FAO Global Plan of Action for Animal Genetic Resources

Newsletter No. 95- Item 2

In January 2011 the FAO sent the WOA a questionnaire asking if the WOA had a Global Plan of Action for Animal Genetic Resources and if so for information on that plan. The document was drawn up in 2008 and can be viewed here.  The objective is to develop a global framework for managing animal genetic resources for food and agriculture in a sustainable manner and combating the erosion of genetic diversity in livestock species.

The agricultural revolution following World War 2 has witnessed amazing developments in genetic performance of the mainstream meat producing species.   One of the drivers of this revolution has been identification of the high performing genetic breeds and improving those breeds that were specialist to the needs of the market they are servicing.

This has resulted in many breeds of cattle, sheep, pigs, goats and poultry no longer commercially viable in today’s market place.   This genetic pool is under threat of extinction as they are no longer viable to farm on a commercial basis and no longer available in the wild.  The compartive photos below illustrate the amazing changes in just one commercial breed from 1959 to 2006.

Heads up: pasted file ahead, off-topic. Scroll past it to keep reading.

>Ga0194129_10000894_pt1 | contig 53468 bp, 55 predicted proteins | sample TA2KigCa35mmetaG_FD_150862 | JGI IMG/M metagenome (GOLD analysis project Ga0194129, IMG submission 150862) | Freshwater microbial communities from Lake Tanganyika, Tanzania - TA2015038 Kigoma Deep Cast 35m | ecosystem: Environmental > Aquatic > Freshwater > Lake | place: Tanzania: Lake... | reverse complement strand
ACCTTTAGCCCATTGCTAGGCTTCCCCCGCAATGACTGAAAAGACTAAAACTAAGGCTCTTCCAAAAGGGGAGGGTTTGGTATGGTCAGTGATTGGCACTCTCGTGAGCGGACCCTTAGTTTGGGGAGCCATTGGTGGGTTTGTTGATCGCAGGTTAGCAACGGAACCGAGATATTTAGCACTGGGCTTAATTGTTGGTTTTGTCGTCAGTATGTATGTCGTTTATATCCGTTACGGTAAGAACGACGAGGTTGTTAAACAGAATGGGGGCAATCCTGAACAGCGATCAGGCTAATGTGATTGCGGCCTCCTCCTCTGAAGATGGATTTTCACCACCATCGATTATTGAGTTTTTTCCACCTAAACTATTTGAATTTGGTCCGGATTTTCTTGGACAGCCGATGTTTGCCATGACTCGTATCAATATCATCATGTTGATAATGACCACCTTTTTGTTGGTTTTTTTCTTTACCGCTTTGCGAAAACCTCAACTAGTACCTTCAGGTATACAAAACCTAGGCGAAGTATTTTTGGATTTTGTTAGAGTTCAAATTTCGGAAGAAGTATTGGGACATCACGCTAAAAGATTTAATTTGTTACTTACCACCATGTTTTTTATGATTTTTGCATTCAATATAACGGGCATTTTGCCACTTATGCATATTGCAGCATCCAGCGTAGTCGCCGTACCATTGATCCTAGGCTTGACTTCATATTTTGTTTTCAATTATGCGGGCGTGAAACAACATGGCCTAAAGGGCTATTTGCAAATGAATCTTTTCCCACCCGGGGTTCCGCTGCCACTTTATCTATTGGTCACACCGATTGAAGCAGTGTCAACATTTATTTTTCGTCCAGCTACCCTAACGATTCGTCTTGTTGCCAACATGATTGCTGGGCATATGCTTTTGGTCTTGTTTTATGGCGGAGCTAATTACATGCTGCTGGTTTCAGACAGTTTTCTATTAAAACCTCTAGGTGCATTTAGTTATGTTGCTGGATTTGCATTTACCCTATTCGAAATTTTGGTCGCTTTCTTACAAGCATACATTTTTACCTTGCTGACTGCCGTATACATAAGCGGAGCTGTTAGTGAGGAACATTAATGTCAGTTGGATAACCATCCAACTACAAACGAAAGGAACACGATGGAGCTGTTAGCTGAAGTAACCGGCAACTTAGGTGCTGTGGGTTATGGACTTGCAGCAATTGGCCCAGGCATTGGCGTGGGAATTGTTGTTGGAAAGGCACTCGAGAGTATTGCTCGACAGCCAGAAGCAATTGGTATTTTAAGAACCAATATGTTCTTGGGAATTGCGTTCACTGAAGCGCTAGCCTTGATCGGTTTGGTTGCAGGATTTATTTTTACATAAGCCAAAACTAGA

Comparative prize winning Aberdeen Angus bulls
[source: http://www.aberdeen-angus.co.uk/about/history/]

comparative angus bulls over the years

Ostrich has different challenges.  The majority of domesticated ostrich remain in South Africa where their genetic pool is diversified from local wild stock.  Over the years the genetic development has been limited, with the most notable genetic introductions made when birds from Timbuktu were introduced to improve feather quality.   Currently there are genetic strains in Northern Africa either under pressure or extinct – not from agriculture but as a result of conflict.

The pressures on the genetic pool of ostrich currently remain environmental rather than domestication for agriculture. As an association we have a responsibility to monitor all threats to our genetic pool and genetic diversity. However it will take successful commercialisation to fund any meaningful preservation program of our genetic pool whether from environmental or commercial threats.

One comment

  1. […] agricultural production since the start of agriculture some 10,000 years ago.   As discussed here genetic selection this way has also changed the confirmation of breeds to meet the modern market […]

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